This summer, when the raft she was riding in approached some of the roughest rapids on the Colorado River, Marie Wilburn was sitting in her customary place -- right at the bow of the craft.
One of the guides gently suggested she might fare better if she were to sit amidships, where the whitewater's rock and roll might be a little less bumpy. Marie agreed, especially after she saw her companion up front, a 200-pound 18-year-old young man, pitched and tossed as if he were riding a bucking bronco.
That was the only concession Marie made, her second week-long raft trip down the Colorado, one with a longtime friend, D.J. Rigg. Concessions just aren't part of this 90-year-old's makeup or mindset. From finding her way back from a "freedom store" in Beijing to her hotel after her tour group had left to running down a band of teenaged female pickpockets in Rome, the native Ohioan has lived a life of adventure.
She credits her terrific health to that willingness to travel and experience the unknown and unexpected. "Be active," she says, perched in a pants suit on the couch in her immaculate home in Merced. "That's most important. I don't take any medication, and I rarely take aspirin. I just don't sit down."
She sees so many of her friends plopped in front of a television when they could be out doing what she does: seeing the world, working every day in her vegetable and flower garden, driving herself to the First Baptist Church in Atwater, helping the needy at food banks, sewing (well, she does sit down to do that). She used to prepare her friends' income tax returns, until the process became computerized.
Not that she's shy around newfangled things. Just recently she texted her grandson in Stockton, congratulating him on a recent promotion at the University of the Pacific. "Grandma," he texted back, "I am really impressed with you."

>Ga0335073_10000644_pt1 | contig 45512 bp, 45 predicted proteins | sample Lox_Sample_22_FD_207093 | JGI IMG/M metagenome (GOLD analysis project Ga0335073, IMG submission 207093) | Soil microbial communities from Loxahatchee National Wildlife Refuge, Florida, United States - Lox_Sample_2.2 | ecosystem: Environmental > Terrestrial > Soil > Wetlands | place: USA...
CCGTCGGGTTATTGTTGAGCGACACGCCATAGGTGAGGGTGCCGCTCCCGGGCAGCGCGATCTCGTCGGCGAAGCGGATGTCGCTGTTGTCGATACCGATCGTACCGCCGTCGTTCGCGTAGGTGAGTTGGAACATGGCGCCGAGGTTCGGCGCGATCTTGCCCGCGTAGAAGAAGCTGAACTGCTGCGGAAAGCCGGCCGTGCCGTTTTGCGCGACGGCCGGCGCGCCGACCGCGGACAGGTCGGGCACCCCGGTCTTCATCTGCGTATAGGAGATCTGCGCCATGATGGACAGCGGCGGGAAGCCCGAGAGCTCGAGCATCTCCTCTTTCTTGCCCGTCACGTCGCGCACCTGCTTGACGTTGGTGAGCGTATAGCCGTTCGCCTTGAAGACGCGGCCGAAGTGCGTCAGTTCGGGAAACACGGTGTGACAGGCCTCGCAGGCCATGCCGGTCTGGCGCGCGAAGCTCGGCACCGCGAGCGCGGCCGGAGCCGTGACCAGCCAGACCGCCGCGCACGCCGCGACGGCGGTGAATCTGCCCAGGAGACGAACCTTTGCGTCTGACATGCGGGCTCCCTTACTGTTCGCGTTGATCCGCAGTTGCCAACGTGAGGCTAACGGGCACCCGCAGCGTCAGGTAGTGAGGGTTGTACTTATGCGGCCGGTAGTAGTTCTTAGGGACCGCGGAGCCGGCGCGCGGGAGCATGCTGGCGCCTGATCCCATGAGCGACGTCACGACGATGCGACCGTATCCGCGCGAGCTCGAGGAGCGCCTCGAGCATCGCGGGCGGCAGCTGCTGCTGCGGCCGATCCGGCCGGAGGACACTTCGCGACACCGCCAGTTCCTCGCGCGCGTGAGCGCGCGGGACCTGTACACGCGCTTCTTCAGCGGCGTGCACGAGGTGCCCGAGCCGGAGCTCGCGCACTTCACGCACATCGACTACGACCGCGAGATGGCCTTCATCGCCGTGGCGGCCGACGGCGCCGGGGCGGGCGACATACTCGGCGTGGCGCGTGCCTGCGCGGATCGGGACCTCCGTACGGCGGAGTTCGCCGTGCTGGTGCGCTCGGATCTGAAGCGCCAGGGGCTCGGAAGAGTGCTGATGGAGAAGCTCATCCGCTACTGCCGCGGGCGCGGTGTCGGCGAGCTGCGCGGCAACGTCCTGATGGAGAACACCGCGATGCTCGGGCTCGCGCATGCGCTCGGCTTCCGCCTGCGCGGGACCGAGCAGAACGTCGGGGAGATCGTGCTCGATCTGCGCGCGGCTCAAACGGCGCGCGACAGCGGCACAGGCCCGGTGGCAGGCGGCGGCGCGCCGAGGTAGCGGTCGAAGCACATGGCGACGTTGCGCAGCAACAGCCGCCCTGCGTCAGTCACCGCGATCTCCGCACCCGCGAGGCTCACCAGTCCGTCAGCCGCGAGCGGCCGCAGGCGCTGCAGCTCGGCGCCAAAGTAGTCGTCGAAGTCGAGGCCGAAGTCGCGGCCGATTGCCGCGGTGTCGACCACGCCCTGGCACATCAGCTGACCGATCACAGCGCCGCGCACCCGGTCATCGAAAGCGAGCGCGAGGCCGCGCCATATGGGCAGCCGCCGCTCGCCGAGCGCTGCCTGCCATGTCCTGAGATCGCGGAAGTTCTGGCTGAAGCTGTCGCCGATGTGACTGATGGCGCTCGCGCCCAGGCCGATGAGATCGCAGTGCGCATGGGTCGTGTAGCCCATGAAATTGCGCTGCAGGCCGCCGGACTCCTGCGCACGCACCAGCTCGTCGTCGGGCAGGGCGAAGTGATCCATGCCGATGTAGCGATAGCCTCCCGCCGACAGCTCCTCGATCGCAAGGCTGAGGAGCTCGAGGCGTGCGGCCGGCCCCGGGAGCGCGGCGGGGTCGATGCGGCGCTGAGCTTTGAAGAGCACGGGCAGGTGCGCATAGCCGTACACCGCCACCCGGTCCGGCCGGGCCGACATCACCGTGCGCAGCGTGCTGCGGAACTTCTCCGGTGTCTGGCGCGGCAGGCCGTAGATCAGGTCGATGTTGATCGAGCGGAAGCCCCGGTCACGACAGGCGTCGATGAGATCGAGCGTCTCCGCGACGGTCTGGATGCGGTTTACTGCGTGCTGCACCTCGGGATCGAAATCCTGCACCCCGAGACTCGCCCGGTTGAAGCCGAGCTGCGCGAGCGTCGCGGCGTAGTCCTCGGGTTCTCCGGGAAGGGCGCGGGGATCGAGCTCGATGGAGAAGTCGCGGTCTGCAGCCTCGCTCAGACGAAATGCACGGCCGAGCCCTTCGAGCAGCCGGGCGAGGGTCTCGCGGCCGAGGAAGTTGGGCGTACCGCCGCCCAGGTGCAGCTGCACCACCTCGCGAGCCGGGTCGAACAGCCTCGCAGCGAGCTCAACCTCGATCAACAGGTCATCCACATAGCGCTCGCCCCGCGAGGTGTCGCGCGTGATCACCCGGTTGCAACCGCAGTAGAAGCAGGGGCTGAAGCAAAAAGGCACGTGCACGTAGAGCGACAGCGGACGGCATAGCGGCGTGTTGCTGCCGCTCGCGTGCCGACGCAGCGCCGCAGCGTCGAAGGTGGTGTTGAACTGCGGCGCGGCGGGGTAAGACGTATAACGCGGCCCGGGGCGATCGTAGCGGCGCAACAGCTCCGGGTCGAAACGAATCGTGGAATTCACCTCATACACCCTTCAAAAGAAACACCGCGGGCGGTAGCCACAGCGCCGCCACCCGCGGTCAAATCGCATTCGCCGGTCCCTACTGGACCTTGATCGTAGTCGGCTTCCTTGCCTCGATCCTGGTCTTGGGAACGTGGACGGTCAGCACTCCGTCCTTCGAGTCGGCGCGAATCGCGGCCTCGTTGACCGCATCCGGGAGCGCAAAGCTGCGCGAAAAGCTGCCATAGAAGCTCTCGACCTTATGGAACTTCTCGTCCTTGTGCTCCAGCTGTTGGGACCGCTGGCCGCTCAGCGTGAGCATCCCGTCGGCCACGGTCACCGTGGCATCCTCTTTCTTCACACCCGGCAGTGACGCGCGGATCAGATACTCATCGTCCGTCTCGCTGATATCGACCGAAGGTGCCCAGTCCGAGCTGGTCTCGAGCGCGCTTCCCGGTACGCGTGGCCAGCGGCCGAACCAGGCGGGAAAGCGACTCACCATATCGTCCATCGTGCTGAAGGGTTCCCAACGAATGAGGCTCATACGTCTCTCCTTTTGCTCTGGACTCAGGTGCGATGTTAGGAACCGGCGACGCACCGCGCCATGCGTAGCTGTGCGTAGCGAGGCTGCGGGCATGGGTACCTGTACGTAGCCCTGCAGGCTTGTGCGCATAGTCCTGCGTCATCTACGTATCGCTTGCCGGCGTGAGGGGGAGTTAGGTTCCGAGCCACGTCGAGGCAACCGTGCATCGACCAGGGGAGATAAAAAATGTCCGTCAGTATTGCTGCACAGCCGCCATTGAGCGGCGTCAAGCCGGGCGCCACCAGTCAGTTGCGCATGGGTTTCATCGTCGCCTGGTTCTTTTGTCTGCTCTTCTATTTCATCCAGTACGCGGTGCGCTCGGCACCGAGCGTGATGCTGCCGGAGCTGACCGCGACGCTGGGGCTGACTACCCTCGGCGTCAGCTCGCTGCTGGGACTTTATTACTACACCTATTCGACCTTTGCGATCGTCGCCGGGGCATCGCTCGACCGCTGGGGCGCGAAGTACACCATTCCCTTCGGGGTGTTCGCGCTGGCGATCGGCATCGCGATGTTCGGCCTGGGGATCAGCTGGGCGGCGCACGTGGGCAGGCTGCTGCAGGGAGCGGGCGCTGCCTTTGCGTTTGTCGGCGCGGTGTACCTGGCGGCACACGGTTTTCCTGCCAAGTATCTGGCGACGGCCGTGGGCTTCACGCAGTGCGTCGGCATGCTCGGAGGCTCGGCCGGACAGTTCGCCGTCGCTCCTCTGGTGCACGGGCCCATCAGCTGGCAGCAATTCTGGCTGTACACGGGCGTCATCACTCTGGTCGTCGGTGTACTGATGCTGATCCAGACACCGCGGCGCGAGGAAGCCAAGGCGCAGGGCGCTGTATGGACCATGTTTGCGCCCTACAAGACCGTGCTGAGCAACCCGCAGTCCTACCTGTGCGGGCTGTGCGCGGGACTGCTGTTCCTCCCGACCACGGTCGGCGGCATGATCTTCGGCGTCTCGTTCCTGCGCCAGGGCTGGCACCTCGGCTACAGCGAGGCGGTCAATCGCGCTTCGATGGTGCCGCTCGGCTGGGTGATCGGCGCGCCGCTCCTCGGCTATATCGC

She moved to Merced in 1980, after decades living with her late husband in the Bay Area. They had one daughter, Lisa, and over the years she worked for the Southern Pacific, Standard Oil and, for 10 years, as a counselor to special ed children in Novato, "my most enjoyable job."
But it was after she met Jerry Clark, a retired teacher in Merced, that she began her serious globetrotting. And Betty Mancebo, Jerry's daughter, became, in effect, Marie's second daughter. "I've never seen anyone so interested in just about everything and willing to try just about anything," Betty says. "Her mind is active and always willing to give it a try."
For 16 years Marie and Jerry traveled. Sometimes it was for months around the U.S., hauling a "fifth wheel" trailer to sleep and cook in. They square-danced all across America and into Canada. In Yosemite, they rode horses and camped out.
They took cruises to the Mediterranean, Scandinavia, Alaska, Baja. They toured Israel and Egypt, most Western European countries, Russia, Australia, New Zealand. It was in Rome where several teenaged girls jostled Jerry in a public square and took his wallet. Marie, usually even-tempered, chased them down and, with the help of some local residents, got the wallet back.
Jerry died in 1998, but Marie continued to march.
She still hankers to see South America and Japan.
"I love traveling," she understates. "I love to see things I've never seen before. Then I come home and read all about them."
She rode horses until recently, adding one more concession to a short list. "I figured I was too old for that," she sighs.
Her other activities include drawing in pencil and chalk, reading and cooking, especially scrumptious desserts. She also plays cards once a week with a group of friends -- a game called "Oh Hell" which gives them plenty of time to "sit and chat and tell jokes and have fun."
Marie's outlook and attitude keep her moving like a hummingbird year in and year out. "I always thought you can either make it fun or miserable," she says. "If something isn't exactly what you expected, you can still enjoy it. You can be happy if you put your mind to it. There's always something to enjoy. People are surprised I'm 90. I never even think about it."
Well said, Marie. And hope you get to South America and Japan.
Executive Editor Mike Tharp can be reached at (209) 385-2456 or firstname.lastname@example.org